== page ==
Cat in the Flock Feed

Dragon Flower Farm: A Disturbing Fence Reveal!

Roses

Aren't these roses lovely? They're one of the few plants in the Dragon Flower Farmyard that we were able to keep, since they aren't invasive or nuisance plants that steal resources from native plants, pollinators, and animals without giving anything in return. Not that they're GREAT or anything, from an ecological point of view. They're still ornamental and exotic. But at least they're not on the Missouri Conservation Department's list of thug plants, as were the winter creeper (now gone) and Japanese honeysuckle (also gone).

Last time here on the blog, we chronicled the tremendous effort that went into removing those invasives. They took up most of the yard's greenery and had grown into and around a legacy chainlink fence as well.

This time I'm here to share the last chapter of the fence-install story, and it's a shocker.

For financial reasons, we split the fence job, completing the side between us and the apartment building during the summer and opting to finish in November. I wasn't sure they could dig the posts in as late as the week after Thanksgiving, but our friends at Just Wooden Fences said it would be no problem.

In between, we had Horstmann Brothers Landscaping remove the honeysuckle, and what lay in wait underneath kind of horrified us.

You already saw the chainlink fence on the southeast side of the property, and it was eyesore enough, not to mention tough to remove since the winter creeper (which is supposed to be a GROUND COVER) had woven itself up through the chainlink so that the fence and the creeper had essentially become one.

We assumed the fence on the rear and northwest sides would be the same. But we were wrong. It was much, much worse.

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Yeah, it looked like the edge of the demilitarized zone. Images of the Gestapo came to mind. 

Although the honeysuckle vine was invasive, it had served as a rather attractive green screen. Taking it out left a large swath of bare, ugly fence topped with barbed wire. 

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But why? Who or what had they kept in? Or out?

We'll never know. But that fence had to GO.

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By the way, in the above photo, you can also see the tremendous round mound of ditch lilies, reviled by many but actually pretty harmless, as far as plants go. A big circle of orange ditch lilies doesn't do much for us, aesthetically or self-sufficiency-wise, but I understand they ARE fully edible, so maybe we'll keep some around and experiment.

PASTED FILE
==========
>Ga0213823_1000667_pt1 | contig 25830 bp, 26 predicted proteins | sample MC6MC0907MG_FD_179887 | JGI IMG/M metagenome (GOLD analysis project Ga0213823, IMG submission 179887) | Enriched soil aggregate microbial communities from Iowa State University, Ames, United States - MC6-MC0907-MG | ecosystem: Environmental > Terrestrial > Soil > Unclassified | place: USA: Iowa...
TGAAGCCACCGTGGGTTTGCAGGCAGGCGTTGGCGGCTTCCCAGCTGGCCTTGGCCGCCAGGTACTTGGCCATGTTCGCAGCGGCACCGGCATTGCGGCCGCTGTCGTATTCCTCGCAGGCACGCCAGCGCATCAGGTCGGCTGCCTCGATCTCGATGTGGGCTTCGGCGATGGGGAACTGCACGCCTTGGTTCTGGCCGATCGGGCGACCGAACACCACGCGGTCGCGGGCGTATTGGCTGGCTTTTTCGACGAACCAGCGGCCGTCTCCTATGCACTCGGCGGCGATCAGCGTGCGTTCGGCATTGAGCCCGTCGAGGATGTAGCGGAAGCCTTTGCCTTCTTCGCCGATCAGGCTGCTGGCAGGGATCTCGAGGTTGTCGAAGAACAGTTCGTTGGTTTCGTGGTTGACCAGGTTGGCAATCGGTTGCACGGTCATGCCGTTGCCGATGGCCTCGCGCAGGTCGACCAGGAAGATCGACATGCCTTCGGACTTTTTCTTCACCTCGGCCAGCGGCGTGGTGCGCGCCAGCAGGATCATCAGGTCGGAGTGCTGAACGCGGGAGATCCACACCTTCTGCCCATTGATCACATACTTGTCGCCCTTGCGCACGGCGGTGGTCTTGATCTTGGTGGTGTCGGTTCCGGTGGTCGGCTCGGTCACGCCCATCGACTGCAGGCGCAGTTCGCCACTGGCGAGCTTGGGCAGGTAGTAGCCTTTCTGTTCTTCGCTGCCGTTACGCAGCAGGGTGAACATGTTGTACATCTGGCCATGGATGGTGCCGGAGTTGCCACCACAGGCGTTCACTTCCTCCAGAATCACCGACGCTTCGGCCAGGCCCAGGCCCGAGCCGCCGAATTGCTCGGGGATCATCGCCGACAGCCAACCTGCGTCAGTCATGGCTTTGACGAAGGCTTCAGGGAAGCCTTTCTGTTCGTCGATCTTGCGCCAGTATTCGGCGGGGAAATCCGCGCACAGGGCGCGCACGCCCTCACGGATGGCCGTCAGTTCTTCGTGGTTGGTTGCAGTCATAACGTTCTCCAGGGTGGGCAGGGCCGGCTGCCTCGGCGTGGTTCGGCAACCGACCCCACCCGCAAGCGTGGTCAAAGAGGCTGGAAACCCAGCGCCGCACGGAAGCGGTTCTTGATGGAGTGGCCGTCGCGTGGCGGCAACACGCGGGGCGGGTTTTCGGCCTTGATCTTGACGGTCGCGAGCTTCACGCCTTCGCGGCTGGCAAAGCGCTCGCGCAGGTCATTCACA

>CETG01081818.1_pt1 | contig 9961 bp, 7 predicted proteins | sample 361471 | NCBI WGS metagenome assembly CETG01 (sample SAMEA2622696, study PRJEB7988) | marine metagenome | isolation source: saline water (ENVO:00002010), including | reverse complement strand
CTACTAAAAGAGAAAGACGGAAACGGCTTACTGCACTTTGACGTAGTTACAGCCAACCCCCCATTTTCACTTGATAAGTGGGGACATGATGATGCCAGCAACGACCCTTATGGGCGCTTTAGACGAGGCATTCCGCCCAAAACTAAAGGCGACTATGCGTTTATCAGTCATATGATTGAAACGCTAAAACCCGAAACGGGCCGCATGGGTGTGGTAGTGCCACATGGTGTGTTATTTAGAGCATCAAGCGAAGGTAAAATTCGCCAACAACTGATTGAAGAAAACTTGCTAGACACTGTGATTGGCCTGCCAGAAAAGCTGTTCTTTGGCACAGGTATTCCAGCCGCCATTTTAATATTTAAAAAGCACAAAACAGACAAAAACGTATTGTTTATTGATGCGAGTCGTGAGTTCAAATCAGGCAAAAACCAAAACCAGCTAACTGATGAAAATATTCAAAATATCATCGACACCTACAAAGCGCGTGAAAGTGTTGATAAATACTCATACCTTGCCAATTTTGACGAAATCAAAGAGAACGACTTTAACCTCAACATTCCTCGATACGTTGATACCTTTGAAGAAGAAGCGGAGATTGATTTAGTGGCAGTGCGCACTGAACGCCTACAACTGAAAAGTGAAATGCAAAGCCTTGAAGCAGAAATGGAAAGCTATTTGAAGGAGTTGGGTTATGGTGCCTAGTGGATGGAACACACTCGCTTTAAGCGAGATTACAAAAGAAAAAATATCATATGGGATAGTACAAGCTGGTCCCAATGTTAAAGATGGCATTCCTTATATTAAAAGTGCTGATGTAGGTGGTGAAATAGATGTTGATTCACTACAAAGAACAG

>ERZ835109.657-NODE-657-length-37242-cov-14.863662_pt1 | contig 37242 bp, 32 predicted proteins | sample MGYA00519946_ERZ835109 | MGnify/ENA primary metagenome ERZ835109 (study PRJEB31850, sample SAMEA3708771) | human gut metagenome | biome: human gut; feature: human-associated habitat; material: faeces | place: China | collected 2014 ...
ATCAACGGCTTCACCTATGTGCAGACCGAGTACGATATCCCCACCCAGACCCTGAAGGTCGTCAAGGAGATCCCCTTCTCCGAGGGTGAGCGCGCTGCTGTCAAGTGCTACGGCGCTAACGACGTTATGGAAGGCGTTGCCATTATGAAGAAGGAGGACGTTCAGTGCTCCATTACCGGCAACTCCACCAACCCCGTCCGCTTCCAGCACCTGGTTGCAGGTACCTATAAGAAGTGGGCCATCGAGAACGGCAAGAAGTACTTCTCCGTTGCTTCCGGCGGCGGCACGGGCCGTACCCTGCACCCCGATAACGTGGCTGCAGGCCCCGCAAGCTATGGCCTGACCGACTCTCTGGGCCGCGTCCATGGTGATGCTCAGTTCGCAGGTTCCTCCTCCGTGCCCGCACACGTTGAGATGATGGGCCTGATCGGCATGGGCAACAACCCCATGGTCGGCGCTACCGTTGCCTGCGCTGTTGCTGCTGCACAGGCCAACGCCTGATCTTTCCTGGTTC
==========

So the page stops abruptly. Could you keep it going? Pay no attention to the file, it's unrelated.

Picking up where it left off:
Again, you can imagine what a relief it was when the fence posts went up.

Fenceposts

We felt really exposed after the honeysuckle came down and before Just Wooden Fences began work, but once the fence started to take shape, the farmyard began to feel a lot cozier. And we got a ton of compliments from our neighbors on all sides.

Sideposts

The cedar really is lovely in its natural state, and I wish we could leave it that way, but of course if we didn't stain and seal it, the planks would weather to a dull grey in no time. The fence also wouldn't last as long.

Frenchdrain

By the way, here above is another view of the french drain installed by Horstmann Bros. The drain is underneath these rocks, between our house and the four-family flat next door. We have had ZERO leaks in the basement since the drain went in, despite torrential downpours, a foot of snowmelt, and generally a ton of moisture all winter long. The farmyard is basically one big mudscape right now. But the basement's dry! Yay!

Tinoandfence

Here's my handsome husband, Anthony, surveying the job, mid-install. Behind him you can see the empty spot near the corner of the yard where we had Horstmann remove a willow tree that had been badly sited beneath power lines and then aggressively topped off. The tree was ill-grown and damaged, half of it succumbing to disease.

Slats

Here's where the new fence joins the section installed in the summer. You can see how the stain gives the wood a golden hue. I still like the look of the raw cedar better, myself, but the golden version is lovely, too, and totally worth it to protect the fence, which is quite an investment!